[This is a five part story that explains the Rosedale Renaissance project in various stages. Please read all the stories to fully understand this process.]

Like many parts of the country, integration brought a change to the Polytechnic Heights community.

Graffic laden wall representing the downfall of the once affluent Polytechnic Heights community.

Graffic laden wall representing the downfall of the once affluent Polytechnic Heights community.

Dr. Sara Horsfall, associate professor of sociology, has a book of collected articles she edited with her students. The book A Neighborhood Portrait: Polytechnic Heights of Inner City Fort Worth is located in the West Library.

“Suburbia development happened in Polytechnic Heights and across the country in the ‘50s,” Horsfall said.

In her article, she describes the area as being a “respectable and prosperous middle class neighborhood” for most of the 20th century. It wasn’t until the 1980s that it became “an area of high crime, high poverty, racial tensions and general decay and decline,” she said in the article.

“In the mid 1980’s Polytechnic Heights was one of the worst inner city areas in the nation, according to the 2000 census,” Horsfall said.

Currently, the Polytechnic area is much safer despite how it looks. Horsfall said she would walk down any street in the neighborhood during the day. She also points out that current statistics show much less crime happening in the community.

“People have the idea that it’s a crime-ridden area, but it’s not,” Horsfall said.

“My student’s work shows that women are not afraid to live here,” Horsfall said. “If [crime] was an issue women would be afraid.”

Dunson said Wesleyan has always had an important part in the Polytechnic community.

“Texas Wesleyan, although it has changed in appearance over the years, always played a vital role in the neighborhood,” Dunson said.

Originally farmland in the 1850s, the family that cultivated the land made way for a college named after the area called Polytechnic College. The college eventually paired with Wesleyan because of hardships after the Depression. As the neighborhood grew, more businesses were erected, according to the article.

The Dillow home has been a recent topic regarding a demolition project proposed by Wesleyan. The Star-Telegram has released articles describing the Dillow house situation. A student article describing this in more detail is scheduled to be released in the Rambler.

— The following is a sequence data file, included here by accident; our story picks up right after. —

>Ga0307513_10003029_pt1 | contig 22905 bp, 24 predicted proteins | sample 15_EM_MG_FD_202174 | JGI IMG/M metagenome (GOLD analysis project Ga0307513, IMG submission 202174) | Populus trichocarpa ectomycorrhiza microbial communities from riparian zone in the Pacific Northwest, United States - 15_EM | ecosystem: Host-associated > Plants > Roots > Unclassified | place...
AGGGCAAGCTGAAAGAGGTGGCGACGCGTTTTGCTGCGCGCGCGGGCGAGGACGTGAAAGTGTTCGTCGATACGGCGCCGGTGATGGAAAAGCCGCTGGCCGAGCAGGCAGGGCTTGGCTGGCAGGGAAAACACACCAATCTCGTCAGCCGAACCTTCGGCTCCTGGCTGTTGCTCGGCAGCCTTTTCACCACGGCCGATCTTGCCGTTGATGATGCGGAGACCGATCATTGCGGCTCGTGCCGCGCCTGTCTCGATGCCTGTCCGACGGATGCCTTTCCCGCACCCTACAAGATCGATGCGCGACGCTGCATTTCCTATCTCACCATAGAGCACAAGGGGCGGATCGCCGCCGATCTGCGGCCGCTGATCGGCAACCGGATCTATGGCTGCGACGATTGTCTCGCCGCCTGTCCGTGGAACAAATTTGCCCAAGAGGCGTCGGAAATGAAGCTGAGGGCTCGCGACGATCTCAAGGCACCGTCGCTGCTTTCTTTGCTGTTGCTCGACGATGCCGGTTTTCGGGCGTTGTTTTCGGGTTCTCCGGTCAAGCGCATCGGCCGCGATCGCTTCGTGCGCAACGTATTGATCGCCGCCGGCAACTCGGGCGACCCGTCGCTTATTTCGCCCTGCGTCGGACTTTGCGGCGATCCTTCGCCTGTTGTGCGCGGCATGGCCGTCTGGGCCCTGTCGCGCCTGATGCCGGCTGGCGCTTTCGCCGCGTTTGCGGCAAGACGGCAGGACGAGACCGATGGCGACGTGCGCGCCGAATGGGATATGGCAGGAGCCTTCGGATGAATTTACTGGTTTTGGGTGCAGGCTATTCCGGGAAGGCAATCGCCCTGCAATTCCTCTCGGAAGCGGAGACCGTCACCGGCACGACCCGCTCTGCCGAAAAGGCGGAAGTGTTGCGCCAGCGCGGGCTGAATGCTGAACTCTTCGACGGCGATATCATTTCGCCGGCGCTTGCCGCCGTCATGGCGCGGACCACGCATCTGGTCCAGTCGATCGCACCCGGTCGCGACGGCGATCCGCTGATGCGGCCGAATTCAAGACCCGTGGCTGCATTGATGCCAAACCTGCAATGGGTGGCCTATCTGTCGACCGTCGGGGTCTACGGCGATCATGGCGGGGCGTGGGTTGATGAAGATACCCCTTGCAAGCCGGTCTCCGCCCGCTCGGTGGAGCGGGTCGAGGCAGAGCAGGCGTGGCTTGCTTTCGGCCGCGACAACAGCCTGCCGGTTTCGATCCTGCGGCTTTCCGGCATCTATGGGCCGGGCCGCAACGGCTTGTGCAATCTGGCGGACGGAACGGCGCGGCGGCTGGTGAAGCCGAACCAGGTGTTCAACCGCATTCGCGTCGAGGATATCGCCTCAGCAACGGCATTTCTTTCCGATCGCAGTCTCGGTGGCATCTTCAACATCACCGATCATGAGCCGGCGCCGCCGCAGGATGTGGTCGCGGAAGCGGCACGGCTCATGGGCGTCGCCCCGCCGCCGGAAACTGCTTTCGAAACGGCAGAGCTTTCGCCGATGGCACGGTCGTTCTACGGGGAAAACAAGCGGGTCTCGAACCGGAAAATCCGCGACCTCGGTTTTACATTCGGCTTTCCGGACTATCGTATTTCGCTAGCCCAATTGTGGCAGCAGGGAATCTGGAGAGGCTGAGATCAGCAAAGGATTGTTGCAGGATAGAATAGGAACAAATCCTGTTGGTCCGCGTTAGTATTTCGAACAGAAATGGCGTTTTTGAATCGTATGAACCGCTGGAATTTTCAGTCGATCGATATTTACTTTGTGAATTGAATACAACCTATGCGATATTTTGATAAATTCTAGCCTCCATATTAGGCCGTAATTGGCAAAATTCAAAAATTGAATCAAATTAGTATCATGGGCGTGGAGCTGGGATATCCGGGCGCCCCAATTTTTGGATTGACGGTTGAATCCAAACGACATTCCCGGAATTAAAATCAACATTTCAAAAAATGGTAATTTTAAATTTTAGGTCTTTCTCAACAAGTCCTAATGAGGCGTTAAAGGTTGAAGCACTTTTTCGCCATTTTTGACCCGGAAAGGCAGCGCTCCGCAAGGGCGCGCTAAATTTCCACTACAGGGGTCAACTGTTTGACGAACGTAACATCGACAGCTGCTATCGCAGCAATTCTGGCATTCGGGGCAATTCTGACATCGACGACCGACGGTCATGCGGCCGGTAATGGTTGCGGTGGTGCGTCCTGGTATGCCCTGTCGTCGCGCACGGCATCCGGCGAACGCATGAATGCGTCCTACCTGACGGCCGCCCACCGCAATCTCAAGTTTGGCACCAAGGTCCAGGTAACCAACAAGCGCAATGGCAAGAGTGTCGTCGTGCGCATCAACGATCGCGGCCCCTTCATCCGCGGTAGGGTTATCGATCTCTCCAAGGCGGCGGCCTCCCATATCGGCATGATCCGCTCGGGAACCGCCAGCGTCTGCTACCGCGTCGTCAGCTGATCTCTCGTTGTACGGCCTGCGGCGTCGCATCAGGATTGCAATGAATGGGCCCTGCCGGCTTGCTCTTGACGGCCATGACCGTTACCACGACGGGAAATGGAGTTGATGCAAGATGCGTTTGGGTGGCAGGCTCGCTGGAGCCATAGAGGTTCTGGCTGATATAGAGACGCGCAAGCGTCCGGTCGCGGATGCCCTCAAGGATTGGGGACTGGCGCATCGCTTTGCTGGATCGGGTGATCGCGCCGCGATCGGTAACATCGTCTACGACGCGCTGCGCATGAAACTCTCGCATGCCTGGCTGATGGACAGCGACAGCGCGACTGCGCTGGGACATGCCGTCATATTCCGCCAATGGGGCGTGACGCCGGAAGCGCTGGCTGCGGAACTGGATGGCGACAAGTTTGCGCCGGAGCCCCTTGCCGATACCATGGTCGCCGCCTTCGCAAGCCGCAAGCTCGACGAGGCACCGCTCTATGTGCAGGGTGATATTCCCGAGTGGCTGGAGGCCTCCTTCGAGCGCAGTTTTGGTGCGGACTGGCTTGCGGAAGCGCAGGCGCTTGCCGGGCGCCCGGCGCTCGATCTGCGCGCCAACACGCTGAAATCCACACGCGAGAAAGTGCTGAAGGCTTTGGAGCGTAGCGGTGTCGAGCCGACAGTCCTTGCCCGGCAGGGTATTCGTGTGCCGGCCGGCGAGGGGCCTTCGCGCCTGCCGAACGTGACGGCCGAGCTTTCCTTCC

Dillow made other contributions to the community in addition to the historic Dillow house as outlined in the City Council meeting report.

One block west of the Dillow house is Burge Hardware. It has been there since the Polytechnic area was built. Paul Meadows, the current owner, says he think they have managed to stay in business because they belong in the area.

“We have a particular niche of just the neighborhood in general,” Meadows said. “We own the building and everything in it so we make all the decisions.”

Dunson said he remembers going to the hardware store with his dad.

“I would visit the hardware store with my dad,” Dunson said. “I recall sitting around an old cast iron wood stove on cold days listening to the old timers tell stories.”

Burge Hardware has been on Rosedale, across from Wesleyan, since 1913. Currently the windows are boarded up and “yes we are open” is spray painted on the outside of them.

Meadows said after repeated complaints to the owners of the other properties about their windows being broken out and after vandals broke one of his, he boarded his entire storefront.

“I wrote the president of Wesleyan and the mayor about the broken windows on all the other properties but there was no response,” Meadows said. “After one of my $400 windows was broken, I went and bought $1500 worth of wood and spent an entire weekend boarding them all up.”

Meadows said after he boarded the windows, the fire department, health department, mayor and other city officials and government departments came out the get him to take them down. He said he refused to do so.

Meadows said took full ownership of the store after Paul Burge, the last generation of Burge family owners, died about two years ago.

“Paul Burge and my parents were friends,” Meadows said. “I was told that I was named after him.” “I came in the store a couple times, he told me he had an offer I can’t refuse and said I could have the store if he ever left.”

Meadows remembers businesses that once surrounded the hardware store. He said there was a bank, Ashburn’s ice cream, Mott’s, and a dry cleaners (currently where the Boy’s and Girl’s club is). He also remembers when the neighborhood changed.

“I think the demise of the neighborhood happened when there was white flight,” Meadows said. “Which I thought was ridiculous because my first girlfriend was black.” “I think both races [white and black] could’ve worked together to keep the area alive.”

Meadows said he would take the boards down if more businesses come to Rosedale alongside his. He would feel like his store is not a target forvandalism because the storefront wouldn’t look so abandoned.

Meadows says he look forward to the plans of rebuilding Rosedale and would like to see the roundabout in front of Wesleyan. He says the plans to rebuild the areas have been initiated many times and hopes they follow through with this one.

“I went to see a roundabout in north Texas and thought it was a pretty amazing sight,” Meadows said. “It looked like people were going to run into each other.” ‘But I have seen these plans to rebuild the area come and go many times.”